Texan F-16 Viper Appears In Vietnam-Era Green And Tan Camouflage

The fighter jet, part of the 149th Fighter Wing, joins a growing band of Air Force aircraft in the Southeast Asia scheme.

byThomas Newdick|
U.S. Homeland photo


The latest in a long line of U.S. Air Force heritage schemes is a special one, indeed, recalling the service’s combat during the Vietnam War, when hundreds of aircraft were adorned in these shades of green and tan. While the Southeast Asia camouflage scheme is a well-known one, this is very likely the first time an F-16 fighter jet has appeared in these colors. 

Photos were released by the Department of Defense today showing the specially prepared Block 30 F-16C serial number 86-0331 from the 149th Fighter Wing’s 182nd Fighter Squadron, Texas Air National Guard, at Joint Base San Antonio-Lackland. The non-standard scheme has been applied to mark the 25th anniversary of the wing being redesignated from the 149th Fighter Group, an event officially marked last October.

Newly painted F-16C serial number 86-0331 in its shelter at Joint Base San Antonio-Lackland., 149th Fighter Wing Public Affairs/Public Domain

While the Vietnam-era colors look striking on the F-16, the 149th Fighter Wing didn’t actually serve in the Southeast Asian campaign. That said, its combat record is impressive, having originally been stood up in 1943 to fight in the European Theater during World War II.

After the war, the wing’s component 396th Fighter Squadron was inactivated and then reconstituted as the 182nd Fighter Squadron, assigned to the Texas Air National Guard. Flying the F-84E Thunderjet in Korea, the 182nd became the first Guard unit to shoot down a MiG-15 in that conflict.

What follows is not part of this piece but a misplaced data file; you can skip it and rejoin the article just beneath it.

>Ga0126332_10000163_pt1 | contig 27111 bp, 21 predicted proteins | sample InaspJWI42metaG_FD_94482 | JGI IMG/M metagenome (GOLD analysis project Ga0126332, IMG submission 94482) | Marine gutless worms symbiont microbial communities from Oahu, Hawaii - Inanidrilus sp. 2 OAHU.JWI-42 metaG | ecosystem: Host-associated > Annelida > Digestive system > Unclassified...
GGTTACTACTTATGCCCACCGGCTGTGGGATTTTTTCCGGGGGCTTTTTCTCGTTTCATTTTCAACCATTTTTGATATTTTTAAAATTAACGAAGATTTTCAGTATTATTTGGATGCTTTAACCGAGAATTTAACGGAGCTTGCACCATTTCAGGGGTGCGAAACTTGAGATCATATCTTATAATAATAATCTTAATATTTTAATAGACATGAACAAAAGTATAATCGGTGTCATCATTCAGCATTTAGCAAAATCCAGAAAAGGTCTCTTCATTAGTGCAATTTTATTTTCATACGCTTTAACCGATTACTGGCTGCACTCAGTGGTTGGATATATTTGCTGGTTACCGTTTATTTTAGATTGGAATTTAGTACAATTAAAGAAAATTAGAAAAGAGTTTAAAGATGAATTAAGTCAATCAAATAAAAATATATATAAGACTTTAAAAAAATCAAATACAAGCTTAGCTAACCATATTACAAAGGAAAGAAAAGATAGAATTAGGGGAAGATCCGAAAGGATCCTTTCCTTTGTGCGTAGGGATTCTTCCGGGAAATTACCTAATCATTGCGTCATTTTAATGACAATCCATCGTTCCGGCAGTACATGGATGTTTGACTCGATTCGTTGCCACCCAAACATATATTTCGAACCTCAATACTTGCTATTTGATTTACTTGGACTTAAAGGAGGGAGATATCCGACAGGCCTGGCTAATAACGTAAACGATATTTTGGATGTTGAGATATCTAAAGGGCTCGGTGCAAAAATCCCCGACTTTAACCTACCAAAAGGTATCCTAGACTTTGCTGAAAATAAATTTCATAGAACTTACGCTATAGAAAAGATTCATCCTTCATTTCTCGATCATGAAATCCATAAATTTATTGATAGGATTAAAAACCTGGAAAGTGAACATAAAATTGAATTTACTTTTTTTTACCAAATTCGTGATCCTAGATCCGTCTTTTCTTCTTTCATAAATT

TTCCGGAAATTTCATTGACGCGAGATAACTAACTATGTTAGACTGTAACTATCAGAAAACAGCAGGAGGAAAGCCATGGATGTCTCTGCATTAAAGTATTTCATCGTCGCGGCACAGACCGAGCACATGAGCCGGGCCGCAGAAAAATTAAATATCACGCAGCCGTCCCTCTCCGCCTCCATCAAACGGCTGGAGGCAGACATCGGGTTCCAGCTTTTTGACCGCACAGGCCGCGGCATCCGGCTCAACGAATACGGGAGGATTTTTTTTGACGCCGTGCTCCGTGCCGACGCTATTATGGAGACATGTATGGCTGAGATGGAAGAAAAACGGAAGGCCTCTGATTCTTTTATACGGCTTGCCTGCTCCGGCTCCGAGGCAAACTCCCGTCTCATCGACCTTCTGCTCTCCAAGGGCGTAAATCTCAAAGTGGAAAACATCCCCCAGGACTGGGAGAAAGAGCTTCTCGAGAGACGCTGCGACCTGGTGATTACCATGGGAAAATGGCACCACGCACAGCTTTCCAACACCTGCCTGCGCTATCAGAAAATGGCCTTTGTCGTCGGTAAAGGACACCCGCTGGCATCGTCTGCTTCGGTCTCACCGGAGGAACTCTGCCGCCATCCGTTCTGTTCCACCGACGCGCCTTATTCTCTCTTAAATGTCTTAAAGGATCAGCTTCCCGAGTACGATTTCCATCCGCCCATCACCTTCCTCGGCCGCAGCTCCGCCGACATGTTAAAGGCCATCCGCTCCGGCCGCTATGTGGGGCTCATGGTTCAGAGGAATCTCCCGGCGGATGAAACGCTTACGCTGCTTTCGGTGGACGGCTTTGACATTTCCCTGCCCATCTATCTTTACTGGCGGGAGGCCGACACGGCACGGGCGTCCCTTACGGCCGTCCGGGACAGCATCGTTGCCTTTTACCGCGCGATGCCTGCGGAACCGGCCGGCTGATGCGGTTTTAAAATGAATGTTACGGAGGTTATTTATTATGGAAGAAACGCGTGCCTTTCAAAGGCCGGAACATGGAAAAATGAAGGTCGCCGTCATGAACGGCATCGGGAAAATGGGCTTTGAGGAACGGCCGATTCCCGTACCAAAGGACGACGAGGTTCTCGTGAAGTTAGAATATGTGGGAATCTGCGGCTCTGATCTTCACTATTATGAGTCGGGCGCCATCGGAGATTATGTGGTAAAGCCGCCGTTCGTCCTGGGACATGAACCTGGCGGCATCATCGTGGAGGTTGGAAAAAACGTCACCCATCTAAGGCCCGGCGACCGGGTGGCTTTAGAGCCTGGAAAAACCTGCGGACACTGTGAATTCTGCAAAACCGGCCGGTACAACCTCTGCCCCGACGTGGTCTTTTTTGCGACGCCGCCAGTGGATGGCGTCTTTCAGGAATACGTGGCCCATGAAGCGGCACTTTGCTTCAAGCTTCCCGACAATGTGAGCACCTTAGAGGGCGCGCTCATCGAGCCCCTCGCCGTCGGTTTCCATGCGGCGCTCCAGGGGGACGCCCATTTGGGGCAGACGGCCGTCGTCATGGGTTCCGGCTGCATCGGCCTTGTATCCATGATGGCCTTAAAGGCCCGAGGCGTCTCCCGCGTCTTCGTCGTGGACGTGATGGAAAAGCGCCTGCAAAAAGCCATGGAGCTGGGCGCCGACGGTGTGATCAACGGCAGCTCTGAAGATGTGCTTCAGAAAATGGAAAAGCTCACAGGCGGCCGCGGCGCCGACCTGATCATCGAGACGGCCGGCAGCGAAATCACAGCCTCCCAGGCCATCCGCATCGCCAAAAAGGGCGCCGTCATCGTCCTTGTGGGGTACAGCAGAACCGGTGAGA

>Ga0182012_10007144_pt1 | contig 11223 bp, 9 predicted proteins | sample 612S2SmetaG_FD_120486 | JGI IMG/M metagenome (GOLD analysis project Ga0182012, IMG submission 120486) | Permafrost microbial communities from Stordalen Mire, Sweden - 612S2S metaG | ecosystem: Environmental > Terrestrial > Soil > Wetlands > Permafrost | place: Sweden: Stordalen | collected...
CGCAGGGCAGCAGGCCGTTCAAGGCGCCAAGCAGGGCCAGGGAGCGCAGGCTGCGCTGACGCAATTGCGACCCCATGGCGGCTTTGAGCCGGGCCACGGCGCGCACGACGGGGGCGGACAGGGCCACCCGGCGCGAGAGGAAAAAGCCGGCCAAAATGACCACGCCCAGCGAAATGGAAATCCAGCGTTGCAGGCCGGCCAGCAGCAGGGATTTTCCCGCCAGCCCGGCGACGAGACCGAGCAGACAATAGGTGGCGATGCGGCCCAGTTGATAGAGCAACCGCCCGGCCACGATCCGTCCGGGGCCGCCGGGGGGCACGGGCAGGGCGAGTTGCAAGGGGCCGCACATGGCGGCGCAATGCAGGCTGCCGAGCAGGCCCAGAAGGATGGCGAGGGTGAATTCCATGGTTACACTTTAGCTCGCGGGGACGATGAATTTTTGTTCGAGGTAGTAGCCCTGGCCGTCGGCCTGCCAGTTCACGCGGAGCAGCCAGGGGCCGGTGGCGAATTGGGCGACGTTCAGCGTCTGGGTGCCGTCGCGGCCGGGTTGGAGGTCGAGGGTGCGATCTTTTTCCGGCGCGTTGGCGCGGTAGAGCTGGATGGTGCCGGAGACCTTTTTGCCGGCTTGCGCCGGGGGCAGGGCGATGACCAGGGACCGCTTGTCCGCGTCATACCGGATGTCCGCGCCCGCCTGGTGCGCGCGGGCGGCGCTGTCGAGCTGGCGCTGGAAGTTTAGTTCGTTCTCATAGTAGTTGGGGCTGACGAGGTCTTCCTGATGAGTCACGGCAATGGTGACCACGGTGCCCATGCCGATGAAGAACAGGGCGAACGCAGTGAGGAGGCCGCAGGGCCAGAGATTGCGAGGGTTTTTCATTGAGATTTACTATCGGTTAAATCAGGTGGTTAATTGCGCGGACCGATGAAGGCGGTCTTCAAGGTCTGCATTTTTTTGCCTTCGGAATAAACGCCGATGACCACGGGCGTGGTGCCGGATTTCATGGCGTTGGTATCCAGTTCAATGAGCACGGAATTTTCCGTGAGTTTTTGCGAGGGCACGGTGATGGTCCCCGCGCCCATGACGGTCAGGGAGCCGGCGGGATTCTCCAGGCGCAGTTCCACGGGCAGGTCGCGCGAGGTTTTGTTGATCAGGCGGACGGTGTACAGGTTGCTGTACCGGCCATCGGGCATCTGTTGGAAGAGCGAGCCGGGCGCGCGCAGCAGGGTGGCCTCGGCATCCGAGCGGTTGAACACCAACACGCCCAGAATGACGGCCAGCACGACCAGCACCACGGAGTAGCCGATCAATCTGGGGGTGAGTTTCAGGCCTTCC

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In 1960, the unit was reorganized as the 149th Fighter Group and it continued to fly a range of fighters — including F-102A Delta Daggers, F-100D Super Sabres, and F-4C Phantom IIs — until re-equipping with its current mount, the F-16, in 1986. Since 1999, the 149th has served as the Formal Training Unit (FTU) for Air National Guard F-16 pilots under Air Education and Training Command.

149th Fighter Wing Public Affairs/Public Domain
149th Fighter Wing Public Affairs/Public Domain

Another one of the 149th Fighter Wing’s specially painted F-16s was the subject of a recent innovation, when the wing unveiled a unique robotic system used to wash down its fighters keep them free of corrosion and extend their lifespan. You can read more about that proof of concept, and how it could also be rolled out to other Air Force units, in this previous story.

The new-look Texan Viper is actually part of an expanding repertoire of Air Force equipment to appear in the SEA scheme. Most recently, an A-10C from the Warthog Demo Team at Davis-Monthan Air Force Base emerged wearing the pattern, a story The War Zone covered here. Before that, a T-38C jet trainer wore the scheme, as did a QF-4 demo jet prior to the type’s retirement. A UH-1N Twin Huey helicopter also appeared with this pattern last year.

An SEA-scheme F-4C from the 182nd Fighter Squadron used for battle damage repair training at RAF Upper Heyford, England, in 1986., Mike Freer/Wikimedia Commons

Meanwhile, for Viper afficionados, now is a particularly good time for variety among Air Force units, with not only unique special liveries to mark different anniversaries, but also some of the most flamboyant aggressor schemes that we have seen in recent years. As for the SEA scheme of the 149th Fighter Wing, perhaps the closest other in-service Viper camouflage is that applied to the Venezuelan fleet of F-16A/Bs, that country’s surviving jets operating in similar, but different, tones.

A Venezuelan F-16B in its unique color scheme., Rob Schleiffert/Wikimedia Commons

There’s no doubt that heritage schemes like this resonate with the public and engender pride within Air Force units. As the Air Force’s last serving POW — from Desert Storm in 1991 — retires, this particular jet is also a reminder of the many airmen who were Killed in Action or became Prisoners of War during the long conflict in Southeast Asia.

Contact the author: thomas@thedrive.com